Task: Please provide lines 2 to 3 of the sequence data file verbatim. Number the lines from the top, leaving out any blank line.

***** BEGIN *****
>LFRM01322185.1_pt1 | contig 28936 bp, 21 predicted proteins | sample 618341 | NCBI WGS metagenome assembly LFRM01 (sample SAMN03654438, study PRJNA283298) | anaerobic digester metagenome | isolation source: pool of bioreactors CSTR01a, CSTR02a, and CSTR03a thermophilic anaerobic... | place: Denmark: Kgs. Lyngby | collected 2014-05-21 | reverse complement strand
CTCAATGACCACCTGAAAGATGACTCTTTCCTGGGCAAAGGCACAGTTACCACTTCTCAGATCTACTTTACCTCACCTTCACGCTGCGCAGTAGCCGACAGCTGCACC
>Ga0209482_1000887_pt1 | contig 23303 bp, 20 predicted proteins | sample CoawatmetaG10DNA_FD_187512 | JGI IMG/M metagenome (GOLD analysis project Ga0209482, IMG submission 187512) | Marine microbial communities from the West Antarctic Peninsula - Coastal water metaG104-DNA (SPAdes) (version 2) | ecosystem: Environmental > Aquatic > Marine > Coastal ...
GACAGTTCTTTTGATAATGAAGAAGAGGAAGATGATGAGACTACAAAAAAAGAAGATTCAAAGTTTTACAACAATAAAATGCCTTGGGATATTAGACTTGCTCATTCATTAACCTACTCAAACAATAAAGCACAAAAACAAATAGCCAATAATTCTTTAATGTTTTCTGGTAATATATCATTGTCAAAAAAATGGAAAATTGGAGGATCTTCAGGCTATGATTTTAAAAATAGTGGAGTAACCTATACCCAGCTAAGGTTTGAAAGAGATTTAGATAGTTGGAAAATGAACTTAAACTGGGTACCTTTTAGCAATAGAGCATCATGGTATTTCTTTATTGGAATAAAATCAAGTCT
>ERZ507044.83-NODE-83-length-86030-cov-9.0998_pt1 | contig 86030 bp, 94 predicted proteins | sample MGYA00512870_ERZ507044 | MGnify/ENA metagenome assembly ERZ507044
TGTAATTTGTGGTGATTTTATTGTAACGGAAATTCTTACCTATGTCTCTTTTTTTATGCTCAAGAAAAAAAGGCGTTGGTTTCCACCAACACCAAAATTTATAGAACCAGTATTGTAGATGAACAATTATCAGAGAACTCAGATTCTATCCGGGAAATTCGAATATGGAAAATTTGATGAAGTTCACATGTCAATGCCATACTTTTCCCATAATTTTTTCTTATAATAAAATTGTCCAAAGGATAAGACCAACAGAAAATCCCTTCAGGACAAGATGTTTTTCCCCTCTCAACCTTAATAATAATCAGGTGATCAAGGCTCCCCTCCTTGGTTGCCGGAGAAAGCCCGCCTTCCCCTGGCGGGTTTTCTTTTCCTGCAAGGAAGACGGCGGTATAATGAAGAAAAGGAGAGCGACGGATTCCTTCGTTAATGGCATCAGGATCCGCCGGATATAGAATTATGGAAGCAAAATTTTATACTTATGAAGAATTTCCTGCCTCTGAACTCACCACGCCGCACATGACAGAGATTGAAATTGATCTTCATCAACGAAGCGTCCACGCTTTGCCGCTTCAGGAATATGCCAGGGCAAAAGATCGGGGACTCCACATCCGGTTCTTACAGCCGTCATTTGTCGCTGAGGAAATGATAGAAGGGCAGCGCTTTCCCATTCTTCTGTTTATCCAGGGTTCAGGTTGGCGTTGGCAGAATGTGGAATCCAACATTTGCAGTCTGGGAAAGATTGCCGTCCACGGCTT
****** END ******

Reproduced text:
CTCAATGACCACCTGAAAGATGACTCTTTCCTGGGCAAAGGCACAGTTACCACTTCTCAGATCTACTTTACCTCACCTTCACGCTGCGCAGTAGCCGACAGCTGCACC
>Ga0209482_1000887_pt1 | contig 23303 bp, 20 predicted proteins | sample CoawatmetaG10DNA_FD_187512 | JGI IMG/M metagenome (GOLD analysis project Ga0209482, IMG submission 187512) | Marine microbial communities from the West Antarctic Peninsula - Coastal water metaG104-DNA (SPAdes) (version 2) | ecosystem: Environmental > Aquatic > Marine > Coastal ...